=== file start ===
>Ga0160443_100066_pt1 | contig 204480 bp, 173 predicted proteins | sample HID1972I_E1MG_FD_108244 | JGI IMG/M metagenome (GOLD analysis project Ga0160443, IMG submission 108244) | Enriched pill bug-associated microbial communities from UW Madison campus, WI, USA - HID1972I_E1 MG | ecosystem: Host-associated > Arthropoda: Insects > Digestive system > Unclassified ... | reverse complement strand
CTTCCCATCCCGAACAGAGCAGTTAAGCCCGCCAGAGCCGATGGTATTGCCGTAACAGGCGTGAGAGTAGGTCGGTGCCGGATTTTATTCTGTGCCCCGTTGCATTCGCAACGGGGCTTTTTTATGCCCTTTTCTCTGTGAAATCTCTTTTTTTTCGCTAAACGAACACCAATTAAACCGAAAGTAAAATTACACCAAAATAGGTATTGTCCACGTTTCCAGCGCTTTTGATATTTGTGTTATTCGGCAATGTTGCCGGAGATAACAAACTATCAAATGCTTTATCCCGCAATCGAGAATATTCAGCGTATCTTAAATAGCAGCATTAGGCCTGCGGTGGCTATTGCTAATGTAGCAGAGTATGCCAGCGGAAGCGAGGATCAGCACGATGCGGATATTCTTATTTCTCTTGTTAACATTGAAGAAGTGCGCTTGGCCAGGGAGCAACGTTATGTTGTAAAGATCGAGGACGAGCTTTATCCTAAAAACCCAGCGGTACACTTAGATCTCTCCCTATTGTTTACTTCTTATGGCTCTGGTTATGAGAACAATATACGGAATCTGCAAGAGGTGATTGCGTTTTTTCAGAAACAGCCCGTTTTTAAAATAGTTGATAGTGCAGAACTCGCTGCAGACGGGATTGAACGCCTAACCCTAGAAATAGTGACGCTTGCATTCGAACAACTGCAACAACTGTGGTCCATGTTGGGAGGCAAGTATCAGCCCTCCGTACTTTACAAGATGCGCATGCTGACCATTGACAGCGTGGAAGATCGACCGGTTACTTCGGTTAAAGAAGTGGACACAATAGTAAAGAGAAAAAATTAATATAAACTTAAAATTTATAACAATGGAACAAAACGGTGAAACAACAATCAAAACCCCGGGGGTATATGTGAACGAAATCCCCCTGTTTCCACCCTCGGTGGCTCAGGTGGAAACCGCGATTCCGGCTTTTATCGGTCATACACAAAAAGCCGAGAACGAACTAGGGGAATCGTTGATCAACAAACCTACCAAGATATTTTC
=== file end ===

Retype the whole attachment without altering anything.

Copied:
>Ga0160443_100066_pt1 | contig 204480 bp, 173 predicted proteins | sample HID1972I_E1MG_FD_108244 | JGI IMG/M metagenome (GOLD analysis project Ga0160443, IMG submission 108244) | Enriched pill bug-associated microbial communities from UW Madison campus, WI, USA - HID1972I_E1 MG | ecosystem: Host-associated > Arthropoda: Insects > Digestive system > Unclassified ... | reverse complement strand
CTTCCCATCCCGAACAGAGCAGTTAAGCCCGCCAGAGCCGATGGTATTGCCGTAACAGGCGTGAGAGTAGGTCGGTGCCGGATTTTATTCTGTGCCCCGTTGCATTCGCAACGGGGCTTTTTTATGCCCTTTTCTCTGTGAAATCTCTTTTTTTTCGCTAAACGAACACCAATTAAACCGAAAGTAAAATTACACCAAAATAGGTATTGTCCACGTTTCCAGCGCTTTTGATATTTGTGTTATTCGGCAATGTTGCCGGAGATAACAAACTATCAAATGCTTTATCCCGCAATCGAGAATATTCAGCGTATCTTAAATAGCAGCATTAGGCCTGCGGTGGCTATTGCTAATGTAGCAGAGTATGCCAGCGGAAGCGAGGATCAGCACGATGCGGATATTCTTATTTCTCTTGTTAACATTGAAGAAGTGCGCTTGGCCAGGGAGCAACGTTATGTTGTAAAGATCGAGGACGAGCTTTATCCTAAAAACCCAGCGGTACACTTAGATCTCTCCCTATTGTTTACTTCTTATGGCTCTGGTTATGAGAACAATATACGGAATCTGCAAGAGGTGATTGCGTTTTTTCAGAAACAGCCCGTTTTTAAAATAGTTGATAGTGCAGAACTCGCTGCAGACGGGATTGAACGCCTAACCCTAGAAATAGTGACGCTTGCATTCGAACAACTGCAACAACTGTGGTCCATGTTGGGAGGCAAGTATCAGCCCTCCGTACTTTACAAGATGCGCATGCTGACCATTGACAGCGTGGAAGATCGACCGGTTACTTCGGTTAAAGAAGTGGACACAATAGTAAAGAGAAAAAATTAATATAAACTTAAAATTTATAACAATGGAACAAAACGGTGAAACAACAATCAAAACCCCGGGGGTATATGTGAACGAAATCCCCCTGTTTCCACCCTCGGTGGCTCAGGTGGAAACCGCGATTCCGGCTTTTATCGGTCATACACAAAAAGCCGAGAACGAACTAGGGGAATCGTTGATCAACAAACCTACCAAGATATTTTC